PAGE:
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Friday, October 2, 2009

Book Review: ICE by Sarah Beth Durst

ICE BY SARAH BETH DURST

Reading level: Young Adult
Hardcover: 320 Pages
Publisher: Margaret K. McElderry (October 6, 2009)
Language: English
Purchase:
Amazon, Borders, Barnes & Noble, Books-a-Million, Indiebound
Read a sample excerpt HERE.


When Cassie was a little girl, her grandmother told her a fairytale about her mother, who made a deal with the Polar Bear King and was swept away to the ends of the earth to become a prisoner of the trolls. Now that Cassie is older, she knows that this was a nice way of saying her mother had died. Cassie lives with her father at an Arctic research station, she is determined to become a scientist, and she has no time for make believe.

Then, on her eighteenth birthday, Cassie comes face to face with a polar bear who speaks to her. He tells her that her mother is alive, imprisoned in the troll castle. And that he can bring her back--if Cassie will agree to be his bride.

That is the beginning of Cassie's own real-life fairytale, one that sends her on an unbelievable journey across the brutal Arctic, through the Canadian forest, and on the back of the North Wind to the land east of the sun and west of the moon. Before it is over, the world she knew will be swept away, and everything she holds dear will be taken from her--until she discovers the true meaning of love and family in the magical realm of Ice.


Make sure to break out your winter coat because you are in for one epic Arctic adventure! Sarah Beth Durst has woven a magical narrative that will sweep you away across frozen lands, complete with ice castles, blistering winds, enchanting creatures and one courageous young woman! ICE was a beautiful, engrossing tale of impossible love and sacrifice that drew me in right from the very first page.

Cassie, the eighteen year old daughter of an arctic research scientist, had long since forgotten the fairy tales told to her as a child. According to the stories spun by her grandmother, Cassie's mother was imprisoned by the trolls after making a heartbreaking deal with the polar bear king. As she grew up, Cassie begun to realize that this was a nice way of saying her mother had passed away. But when Cassie seeks out a polar bear and he actually speaks to her, it seems as if some fairy tales are grounded in reality. She strikes a bargain with him and in that moment, her life irrevocably changes forever.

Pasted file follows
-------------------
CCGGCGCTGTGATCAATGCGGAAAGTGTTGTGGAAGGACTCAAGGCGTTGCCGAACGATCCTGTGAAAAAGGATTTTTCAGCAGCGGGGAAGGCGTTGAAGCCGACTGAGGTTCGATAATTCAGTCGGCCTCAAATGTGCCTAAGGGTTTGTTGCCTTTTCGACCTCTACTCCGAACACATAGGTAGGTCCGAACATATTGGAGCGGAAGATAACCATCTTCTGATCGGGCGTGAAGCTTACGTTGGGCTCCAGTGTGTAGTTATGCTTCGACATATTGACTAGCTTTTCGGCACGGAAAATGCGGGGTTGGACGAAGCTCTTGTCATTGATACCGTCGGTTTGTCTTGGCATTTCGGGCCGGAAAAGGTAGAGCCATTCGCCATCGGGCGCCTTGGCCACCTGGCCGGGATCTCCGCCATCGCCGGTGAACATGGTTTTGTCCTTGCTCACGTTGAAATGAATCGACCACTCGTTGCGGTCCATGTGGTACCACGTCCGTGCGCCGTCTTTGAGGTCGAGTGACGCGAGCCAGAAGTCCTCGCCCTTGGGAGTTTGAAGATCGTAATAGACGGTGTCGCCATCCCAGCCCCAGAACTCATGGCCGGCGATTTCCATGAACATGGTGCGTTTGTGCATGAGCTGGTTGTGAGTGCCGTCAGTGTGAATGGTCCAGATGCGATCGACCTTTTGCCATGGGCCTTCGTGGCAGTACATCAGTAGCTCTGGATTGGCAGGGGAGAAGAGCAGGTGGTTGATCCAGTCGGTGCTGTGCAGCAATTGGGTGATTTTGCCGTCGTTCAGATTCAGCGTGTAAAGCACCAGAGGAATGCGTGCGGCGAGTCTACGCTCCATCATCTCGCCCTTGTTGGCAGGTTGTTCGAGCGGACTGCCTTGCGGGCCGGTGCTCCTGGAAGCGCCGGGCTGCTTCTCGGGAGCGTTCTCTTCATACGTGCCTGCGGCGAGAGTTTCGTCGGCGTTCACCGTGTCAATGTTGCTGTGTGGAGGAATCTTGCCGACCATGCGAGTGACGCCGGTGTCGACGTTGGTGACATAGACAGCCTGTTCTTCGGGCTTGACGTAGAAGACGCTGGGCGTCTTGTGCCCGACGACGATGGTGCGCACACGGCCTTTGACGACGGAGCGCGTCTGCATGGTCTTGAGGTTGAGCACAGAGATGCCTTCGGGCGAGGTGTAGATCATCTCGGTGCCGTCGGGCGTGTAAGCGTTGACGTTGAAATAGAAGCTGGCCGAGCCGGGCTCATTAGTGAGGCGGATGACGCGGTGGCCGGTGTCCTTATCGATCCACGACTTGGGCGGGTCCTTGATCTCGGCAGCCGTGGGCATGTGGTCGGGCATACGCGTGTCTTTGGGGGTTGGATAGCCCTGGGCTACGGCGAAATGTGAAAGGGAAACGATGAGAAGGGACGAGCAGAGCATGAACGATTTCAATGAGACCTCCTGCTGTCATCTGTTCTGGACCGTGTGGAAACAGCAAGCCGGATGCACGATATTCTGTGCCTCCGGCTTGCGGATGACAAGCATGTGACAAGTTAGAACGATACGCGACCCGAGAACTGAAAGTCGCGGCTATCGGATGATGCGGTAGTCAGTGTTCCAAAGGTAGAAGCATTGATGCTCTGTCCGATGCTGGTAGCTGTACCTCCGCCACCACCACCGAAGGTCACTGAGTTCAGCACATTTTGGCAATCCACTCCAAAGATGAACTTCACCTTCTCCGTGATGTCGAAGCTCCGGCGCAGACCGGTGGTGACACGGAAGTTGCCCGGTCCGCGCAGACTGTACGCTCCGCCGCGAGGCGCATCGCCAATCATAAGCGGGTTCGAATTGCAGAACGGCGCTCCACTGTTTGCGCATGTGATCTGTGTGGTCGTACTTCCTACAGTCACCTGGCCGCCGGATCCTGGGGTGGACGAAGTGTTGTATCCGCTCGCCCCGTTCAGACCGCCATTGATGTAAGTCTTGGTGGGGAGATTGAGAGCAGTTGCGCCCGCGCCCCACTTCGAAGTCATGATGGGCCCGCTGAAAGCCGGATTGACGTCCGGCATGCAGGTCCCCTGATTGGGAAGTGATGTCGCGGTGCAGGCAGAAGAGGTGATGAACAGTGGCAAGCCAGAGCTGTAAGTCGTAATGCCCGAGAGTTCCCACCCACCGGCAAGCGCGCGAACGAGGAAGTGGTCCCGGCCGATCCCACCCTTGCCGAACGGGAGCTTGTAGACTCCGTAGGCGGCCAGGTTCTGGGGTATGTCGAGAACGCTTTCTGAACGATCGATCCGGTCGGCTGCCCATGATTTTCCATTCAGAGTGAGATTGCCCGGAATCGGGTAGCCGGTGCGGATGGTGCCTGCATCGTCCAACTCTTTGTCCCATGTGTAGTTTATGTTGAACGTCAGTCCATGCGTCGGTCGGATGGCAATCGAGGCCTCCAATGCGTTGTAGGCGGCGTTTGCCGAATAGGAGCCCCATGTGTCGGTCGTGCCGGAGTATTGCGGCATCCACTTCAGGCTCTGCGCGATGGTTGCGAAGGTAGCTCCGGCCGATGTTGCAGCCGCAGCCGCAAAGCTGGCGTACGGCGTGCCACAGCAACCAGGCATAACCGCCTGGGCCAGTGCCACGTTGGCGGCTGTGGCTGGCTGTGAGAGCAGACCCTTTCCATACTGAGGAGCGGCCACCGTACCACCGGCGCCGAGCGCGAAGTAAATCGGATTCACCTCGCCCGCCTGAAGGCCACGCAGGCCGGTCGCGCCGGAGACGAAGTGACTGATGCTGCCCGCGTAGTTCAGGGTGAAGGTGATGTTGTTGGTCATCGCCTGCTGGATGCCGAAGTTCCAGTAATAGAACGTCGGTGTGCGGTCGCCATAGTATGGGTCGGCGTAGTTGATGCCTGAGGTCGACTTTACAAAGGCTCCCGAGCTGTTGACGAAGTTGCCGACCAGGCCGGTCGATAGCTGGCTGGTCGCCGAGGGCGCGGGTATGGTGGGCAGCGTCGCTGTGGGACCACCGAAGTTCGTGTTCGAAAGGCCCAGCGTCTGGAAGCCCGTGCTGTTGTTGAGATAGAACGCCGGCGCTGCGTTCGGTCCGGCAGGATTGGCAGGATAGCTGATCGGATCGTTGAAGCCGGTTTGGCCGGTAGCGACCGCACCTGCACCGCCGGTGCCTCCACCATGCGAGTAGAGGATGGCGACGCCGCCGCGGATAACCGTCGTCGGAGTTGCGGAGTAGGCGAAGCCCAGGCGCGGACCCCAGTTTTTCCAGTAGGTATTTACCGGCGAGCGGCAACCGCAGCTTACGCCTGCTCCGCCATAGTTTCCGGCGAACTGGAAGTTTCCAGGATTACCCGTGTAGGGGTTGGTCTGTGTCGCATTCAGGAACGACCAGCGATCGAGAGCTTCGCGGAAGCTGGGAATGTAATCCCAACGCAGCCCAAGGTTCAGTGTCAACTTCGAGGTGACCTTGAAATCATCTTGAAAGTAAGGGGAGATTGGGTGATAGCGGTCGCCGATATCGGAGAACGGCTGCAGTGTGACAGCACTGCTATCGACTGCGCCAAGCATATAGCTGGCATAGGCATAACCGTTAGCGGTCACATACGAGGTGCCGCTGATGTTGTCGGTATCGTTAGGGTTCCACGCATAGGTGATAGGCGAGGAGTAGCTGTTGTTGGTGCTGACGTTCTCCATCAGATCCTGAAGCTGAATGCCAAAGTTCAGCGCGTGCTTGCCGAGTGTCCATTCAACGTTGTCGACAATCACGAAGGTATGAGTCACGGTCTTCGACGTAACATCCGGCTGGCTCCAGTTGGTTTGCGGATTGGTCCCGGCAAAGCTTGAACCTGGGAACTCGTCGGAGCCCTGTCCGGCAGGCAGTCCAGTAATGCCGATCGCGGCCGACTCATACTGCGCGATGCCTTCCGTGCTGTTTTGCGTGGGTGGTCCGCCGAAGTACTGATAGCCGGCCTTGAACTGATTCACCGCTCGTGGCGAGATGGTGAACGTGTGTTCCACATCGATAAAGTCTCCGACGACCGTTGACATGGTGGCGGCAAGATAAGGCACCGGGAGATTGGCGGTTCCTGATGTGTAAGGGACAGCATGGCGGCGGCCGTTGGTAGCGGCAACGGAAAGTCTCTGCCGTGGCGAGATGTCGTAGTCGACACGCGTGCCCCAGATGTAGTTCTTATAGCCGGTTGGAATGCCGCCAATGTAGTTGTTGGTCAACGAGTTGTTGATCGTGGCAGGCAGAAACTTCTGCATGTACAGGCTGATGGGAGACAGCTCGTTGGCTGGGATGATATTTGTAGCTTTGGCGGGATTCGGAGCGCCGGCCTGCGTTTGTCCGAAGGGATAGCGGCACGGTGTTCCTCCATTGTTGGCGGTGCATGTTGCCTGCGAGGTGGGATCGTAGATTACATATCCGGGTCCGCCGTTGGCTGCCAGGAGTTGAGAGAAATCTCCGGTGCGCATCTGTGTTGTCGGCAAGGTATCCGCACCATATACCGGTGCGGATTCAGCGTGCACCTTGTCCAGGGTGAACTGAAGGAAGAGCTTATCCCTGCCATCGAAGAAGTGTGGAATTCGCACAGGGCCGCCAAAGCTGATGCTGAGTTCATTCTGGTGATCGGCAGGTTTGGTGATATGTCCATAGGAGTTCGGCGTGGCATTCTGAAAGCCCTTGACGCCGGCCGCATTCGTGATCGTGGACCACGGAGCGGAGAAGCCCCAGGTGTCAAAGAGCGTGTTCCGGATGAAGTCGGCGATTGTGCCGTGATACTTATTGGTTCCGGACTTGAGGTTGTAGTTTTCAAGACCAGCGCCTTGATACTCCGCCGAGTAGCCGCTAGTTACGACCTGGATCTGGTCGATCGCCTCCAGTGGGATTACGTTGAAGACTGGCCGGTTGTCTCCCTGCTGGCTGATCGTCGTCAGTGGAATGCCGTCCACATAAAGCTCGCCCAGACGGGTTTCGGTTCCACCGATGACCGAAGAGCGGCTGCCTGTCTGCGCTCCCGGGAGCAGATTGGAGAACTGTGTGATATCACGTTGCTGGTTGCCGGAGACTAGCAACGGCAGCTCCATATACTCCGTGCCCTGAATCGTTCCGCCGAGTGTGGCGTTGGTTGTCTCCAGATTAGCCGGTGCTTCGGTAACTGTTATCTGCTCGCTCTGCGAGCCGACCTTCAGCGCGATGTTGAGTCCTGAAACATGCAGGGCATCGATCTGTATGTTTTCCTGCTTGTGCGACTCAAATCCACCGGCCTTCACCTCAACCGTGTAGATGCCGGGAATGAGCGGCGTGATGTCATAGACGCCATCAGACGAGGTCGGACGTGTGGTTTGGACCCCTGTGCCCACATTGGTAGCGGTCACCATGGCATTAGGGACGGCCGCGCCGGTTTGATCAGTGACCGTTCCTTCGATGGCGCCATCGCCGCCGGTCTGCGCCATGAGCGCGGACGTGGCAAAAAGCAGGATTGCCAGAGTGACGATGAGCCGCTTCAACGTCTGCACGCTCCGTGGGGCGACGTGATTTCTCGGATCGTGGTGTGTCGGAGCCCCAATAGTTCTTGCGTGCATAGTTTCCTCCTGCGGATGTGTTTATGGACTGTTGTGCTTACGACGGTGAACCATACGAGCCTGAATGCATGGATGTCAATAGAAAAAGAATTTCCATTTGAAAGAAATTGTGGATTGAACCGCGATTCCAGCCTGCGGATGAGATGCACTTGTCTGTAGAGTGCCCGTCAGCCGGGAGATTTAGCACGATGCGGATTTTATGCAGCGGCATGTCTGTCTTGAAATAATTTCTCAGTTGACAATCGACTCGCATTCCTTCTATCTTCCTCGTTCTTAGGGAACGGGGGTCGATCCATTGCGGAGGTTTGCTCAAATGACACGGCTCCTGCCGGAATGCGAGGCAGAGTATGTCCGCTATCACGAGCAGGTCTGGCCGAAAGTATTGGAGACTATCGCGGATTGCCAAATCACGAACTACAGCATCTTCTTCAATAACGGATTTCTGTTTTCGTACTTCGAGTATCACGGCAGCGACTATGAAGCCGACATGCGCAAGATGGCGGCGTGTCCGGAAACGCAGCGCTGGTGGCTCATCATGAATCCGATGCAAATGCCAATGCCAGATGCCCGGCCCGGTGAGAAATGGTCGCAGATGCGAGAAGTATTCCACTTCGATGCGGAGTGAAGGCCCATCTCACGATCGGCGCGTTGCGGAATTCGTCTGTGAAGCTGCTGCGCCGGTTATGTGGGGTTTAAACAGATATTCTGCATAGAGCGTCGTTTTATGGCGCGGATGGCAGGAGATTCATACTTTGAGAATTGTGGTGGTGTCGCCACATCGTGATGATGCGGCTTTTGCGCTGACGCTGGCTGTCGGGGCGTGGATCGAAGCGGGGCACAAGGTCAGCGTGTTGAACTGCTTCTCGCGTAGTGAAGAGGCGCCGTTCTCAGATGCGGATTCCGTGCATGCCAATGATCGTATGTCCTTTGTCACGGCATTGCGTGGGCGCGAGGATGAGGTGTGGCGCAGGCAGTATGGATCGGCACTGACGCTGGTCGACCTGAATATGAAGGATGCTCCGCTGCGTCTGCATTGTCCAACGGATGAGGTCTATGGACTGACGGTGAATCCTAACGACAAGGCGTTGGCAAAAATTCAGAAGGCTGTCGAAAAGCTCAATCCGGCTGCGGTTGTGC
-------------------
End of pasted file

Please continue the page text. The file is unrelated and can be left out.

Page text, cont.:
Sarah Beth Durst has taken the classic tale of East of the Sun, West of the Moon and given it her own modern twist. But you don't need to be familiar with the original fairy tale to truly appreciate this novel. Durst has truly made this story her own. I loved her descriptive way of storytelling – when I was reading ICE, I could hear the roar of the North Wind blowing in my ears and feel the snow on my face, blinding me from the glare and freezing my eyelashes. I was right there alongside Cassie - heart pounding with every step of the journey ahead of me.

In an interview on Simon & Schuster’s website, Sarah Beth Durst said

I love polar bears. I love fairy tales. And I love stories about girls who kick butt. But most of all, I wrote ICE as a love letter to my husband. It's about true love, real love, the kind where you face the world as a united team, the kind where you'd go east of the sun and west of the moon for your love.

I really feel like I can't sum up ICE any better than this quote does! If you are a fan of adventure and love stories with fairy tale elements, then you will not be disappointed with ICE. Cassie was a fierce heroine- I truly admired her. She sacrificed everything she had for Bear - it makes you wonder, just how far would you go for love?


Sarah Beth Durst is the author of Ice, as well as Into the Wild, an Andre Norton Award Finalist for Young Adult Science Fiction & Fantasy, and its sequel, Out of the Wild. She has been writing fantasy stories since she was ten years old and holds an English degree from Princeton University. Sarah lives in Stony Brook, New York, with her husband and children, for whom she would happily journey east of the sun and west of the moon. For more information, visit Sarah at her Official Website & Blog.

8 comments:

April said...

Ice looks good! Have you read East by Edith Pattoau (idk how to spell her last name)? It's based on the same fairy tale. It might be cool to see how they compare.

I like when a book can make you feel the setting!

Book Butterfly (Kim) said...

Hi April- NO! I haven't read that book. I'm putting it in my goodreads To read pile now! Thanks!

Juju from Tales of Whimsy said...

Nice review. I like how you recommended we break out our coats :)

ladystorm said...

It sounds like a really cool book. I am putting on my wishlist.

Lauren said...

Wonderful review. I can tell I'm going to really like this book. I didn't realise it was linked to a fairytale, so I might check that out first - thanks!

Bookworm said...

This is next in my TBR pile. I'm totally in the mood for a winter read, and I love Sarah Beth Durst's writing. I read her first two books and I'm a huge fan!

Trista said...

Great review! I think you described it perfectly. I loved ICE! I really felt like I needed to wrap up in a blanket while I was reading it.

Daisy Whitney said...

I am buying this book now! Thanks Book Butterfly